NY man with Jamaican roots cleared of mom's killing... 30 years later
Huwe Burton speaks with reporters at the Bronx County Hall of Justice on Thursday, January 24, 2019, after his conviction was dismissed in the 1989 killing of his mother. (AP Photo/Jennifer Peltz)
Huwe Burton was 16 when he was accused of stabbing his mother to death, then staging the scene to make it appear an intruder had sexually assaulted and killed her. He insisted for decades he didn't commit the crime.
After 30 years — 19 of them in prison — Burton was cleared of the charges Thursday after Bronx prosecutors said they would no longer stand behind his murder conviction.
"To hear that there's been public acknowledgement of what was done to me — that's when I get a bit emotional," said Burton, 46, who was paroled in 2009. "It just felt like a weight was officially lifted."
While he had his freedom, living with a wrongful conviction for killing his mother, Keziah Burton, "was just a lot to bear," he said.
Prosecutors and Burton's lawyers, from the Innocence Project, said a re-investigation raised questions about the methods police used to obtain a confession he had long disavowed, and about a neighbor who implicated Burton in the crime but whom Bronx District Attorney Darcel Clark now calls a viable suspect in the killing. The neighbor is long dead.
"I no longer have the confidence that Mr Burton's confession is reliable," Clark said outside court. "I'm pleased that we were able to help restore his dignity."
Burton (whose parents were immigrants from Jamaica) was a high school student when he called 911 on January 3, 1989, to report that he had come home to find his mother's bloodied body in her bedroom. She was a nurse; his father, a building contractor, was visiting relatives in Jamaica at the time.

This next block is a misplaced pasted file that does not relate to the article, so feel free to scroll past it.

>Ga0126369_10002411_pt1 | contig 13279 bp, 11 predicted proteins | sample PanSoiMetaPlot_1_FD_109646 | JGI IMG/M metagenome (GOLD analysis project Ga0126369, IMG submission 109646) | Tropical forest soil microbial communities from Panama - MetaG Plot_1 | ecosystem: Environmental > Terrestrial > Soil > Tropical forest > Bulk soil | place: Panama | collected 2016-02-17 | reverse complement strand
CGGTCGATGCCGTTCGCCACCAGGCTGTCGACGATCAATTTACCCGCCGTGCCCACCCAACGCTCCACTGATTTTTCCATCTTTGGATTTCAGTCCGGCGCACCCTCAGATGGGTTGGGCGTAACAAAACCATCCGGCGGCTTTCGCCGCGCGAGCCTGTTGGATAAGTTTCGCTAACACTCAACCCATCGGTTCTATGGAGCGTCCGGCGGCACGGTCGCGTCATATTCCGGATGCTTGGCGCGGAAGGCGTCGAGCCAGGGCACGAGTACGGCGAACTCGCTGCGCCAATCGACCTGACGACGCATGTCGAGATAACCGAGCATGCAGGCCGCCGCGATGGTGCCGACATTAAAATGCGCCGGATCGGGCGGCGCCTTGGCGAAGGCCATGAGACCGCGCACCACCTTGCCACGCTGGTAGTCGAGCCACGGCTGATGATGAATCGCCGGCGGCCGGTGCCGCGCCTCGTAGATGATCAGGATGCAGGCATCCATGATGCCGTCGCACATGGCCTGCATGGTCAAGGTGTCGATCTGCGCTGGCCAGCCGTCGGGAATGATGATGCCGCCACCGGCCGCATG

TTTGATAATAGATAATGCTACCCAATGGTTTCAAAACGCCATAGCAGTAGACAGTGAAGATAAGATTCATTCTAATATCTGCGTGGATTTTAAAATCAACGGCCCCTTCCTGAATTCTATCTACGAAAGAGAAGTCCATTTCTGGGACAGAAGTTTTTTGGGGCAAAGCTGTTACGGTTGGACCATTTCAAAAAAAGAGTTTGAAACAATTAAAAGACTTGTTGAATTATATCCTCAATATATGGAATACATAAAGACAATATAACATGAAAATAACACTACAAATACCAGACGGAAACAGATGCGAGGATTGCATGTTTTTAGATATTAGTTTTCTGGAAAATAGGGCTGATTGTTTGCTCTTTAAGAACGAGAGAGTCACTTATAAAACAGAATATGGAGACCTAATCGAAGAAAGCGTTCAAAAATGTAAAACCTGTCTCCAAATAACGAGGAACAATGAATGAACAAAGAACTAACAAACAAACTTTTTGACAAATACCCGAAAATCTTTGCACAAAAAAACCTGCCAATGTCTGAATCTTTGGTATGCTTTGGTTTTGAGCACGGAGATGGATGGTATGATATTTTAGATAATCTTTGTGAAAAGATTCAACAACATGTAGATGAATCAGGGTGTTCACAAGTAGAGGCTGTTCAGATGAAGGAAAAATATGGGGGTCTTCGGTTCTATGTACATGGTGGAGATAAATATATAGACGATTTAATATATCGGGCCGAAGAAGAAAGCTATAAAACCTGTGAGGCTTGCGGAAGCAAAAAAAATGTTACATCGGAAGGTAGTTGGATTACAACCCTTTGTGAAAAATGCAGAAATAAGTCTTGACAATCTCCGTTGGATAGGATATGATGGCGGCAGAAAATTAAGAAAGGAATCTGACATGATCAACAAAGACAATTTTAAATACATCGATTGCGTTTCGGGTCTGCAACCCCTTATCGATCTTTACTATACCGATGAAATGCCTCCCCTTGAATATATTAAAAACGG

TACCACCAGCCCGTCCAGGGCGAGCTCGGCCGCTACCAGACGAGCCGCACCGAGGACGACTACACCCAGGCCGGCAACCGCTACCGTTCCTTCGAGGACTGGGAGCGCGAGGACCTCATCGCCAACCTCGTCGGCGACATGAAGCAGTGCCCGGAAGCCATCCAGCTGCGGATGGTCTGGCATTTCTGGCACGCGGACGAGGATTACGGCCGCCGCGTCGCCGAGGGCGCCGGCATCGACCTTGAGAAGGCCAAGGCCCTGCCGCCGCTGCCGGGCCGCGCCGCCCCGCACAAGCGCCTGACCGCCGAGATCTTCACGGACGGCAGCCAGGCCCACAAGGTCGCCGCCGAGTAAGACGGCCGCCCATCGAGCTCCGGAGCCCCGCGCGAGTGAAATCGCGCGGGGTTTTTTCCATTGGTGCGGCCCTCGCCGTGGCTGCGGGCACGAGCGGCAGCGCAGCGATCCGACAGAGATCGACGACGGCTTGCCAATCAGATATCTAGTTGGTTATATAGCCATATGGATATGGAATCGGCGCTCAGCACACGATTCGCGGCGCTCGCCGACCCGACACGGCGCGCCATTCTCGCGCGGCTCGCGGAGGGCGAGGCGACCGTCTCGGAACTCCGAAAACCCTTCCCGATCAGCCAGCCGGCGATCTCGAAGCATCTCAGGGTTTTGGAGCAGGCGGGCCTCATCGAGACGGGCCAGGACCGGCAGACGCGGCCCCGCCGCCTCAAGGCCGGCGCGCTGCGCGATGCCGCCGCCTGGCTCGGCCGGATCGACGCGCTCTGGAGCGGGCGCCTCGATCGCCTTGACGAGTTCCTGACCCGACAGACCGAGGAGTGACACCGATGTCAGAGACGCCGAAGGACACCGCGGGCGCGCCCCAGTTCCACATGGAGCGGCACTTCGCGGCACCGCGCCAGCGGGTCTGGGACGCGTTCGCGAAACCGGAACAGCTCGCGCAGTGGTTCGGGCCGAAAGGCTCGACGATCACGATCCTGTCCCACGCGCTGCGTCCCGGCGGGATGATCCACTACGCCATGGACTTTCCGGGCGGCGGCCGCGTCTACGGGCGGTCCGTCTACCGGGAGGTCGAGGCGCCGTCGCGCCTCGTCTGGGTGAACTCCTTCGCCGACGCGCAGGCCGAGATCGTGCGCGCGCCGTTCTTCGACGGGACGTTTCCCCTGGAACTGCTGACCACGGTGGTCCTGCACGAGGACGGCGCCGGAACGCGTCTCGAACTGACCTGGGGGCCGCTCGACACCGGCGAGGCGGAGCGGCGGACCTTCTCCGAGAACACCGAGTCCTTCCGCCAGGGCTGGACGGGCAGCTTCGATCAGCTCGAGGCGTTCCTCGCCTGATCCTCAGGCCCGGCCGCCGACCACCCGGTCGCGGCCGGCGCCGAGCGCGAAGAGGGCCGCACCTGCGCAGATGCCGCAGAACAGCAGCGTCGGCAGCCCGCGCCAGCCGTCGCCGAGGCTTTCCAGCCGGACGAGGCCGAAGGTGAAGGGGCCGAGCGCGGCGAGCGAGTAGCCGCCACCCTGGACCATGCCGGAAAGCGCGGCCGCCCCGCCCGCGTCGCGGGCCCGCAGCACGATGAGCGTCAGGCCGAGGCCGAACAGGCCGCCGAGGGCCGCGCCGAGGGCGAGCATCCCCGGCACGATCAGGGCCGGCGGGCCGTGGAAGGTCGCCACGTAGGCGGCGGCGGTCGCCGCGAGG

Police soon homed in on their son. He had no criminal record, but police would later tell reporters he didn't seem as distraught as detectives thought he should be.
After being questioned alone, Burton confessed to killing his mother to get money to pay a crack dealer. The admission resounded in newspaper headlines in an era of crack and violent crime.
Burton soon recanted his confession and said he had never used the drug. But he was convicted on evidence that centered on his confession and statements from a neighbor — who had been arrested days after Keziah Burton's killing driving her stolen car — that the teen had confessed to him and they had both then staged the scene of an apparent break-in and sexual assault.
The neighbor had convictions in robbery and rape cases, and the re-investigation turned up troubling psychological records on him, according to Burton's legal team, which also included a Rutgers University legal clinic and a Northwestern University professor.
Clark said "it became clear that there was a viable suspect that was involved" but never brought to justice. The neighbor was killed in a personal dispute before Burton's trial.
Burton's lawyers said detectives with a history of getting false confessions — they were involved in another confession-based case that ended in acquittal — pushed Burton into confessing by telling him they would help him if he did and threatening to charge him with other crimes if he didn't, among other tactics.
Burton's trial attorney, the late William Kunstler, wanted to have a psychiatrist testify about false confessions, but a judge declined the request, Burton's current lawyers said.
Prosecutors agreed Thursday that detectives used problematic interview techniques now understood to make false confessions more likely, though Clark made a point of saying that the methods were common at the time.
"It's not necessarily that they did anything wrong ... and so now we know better," she said.
A message seeking comment was left with the New York Police Department. The detectives involved have retired, Clark said.
Burton, who works in elevator construction, said he hopes his experience will help other people fight wrongful convictions.
Asked how he had gotten through prison, he said: "By not asking how. I had to find my 'why': Why is this happening to me, and what can I do about it?"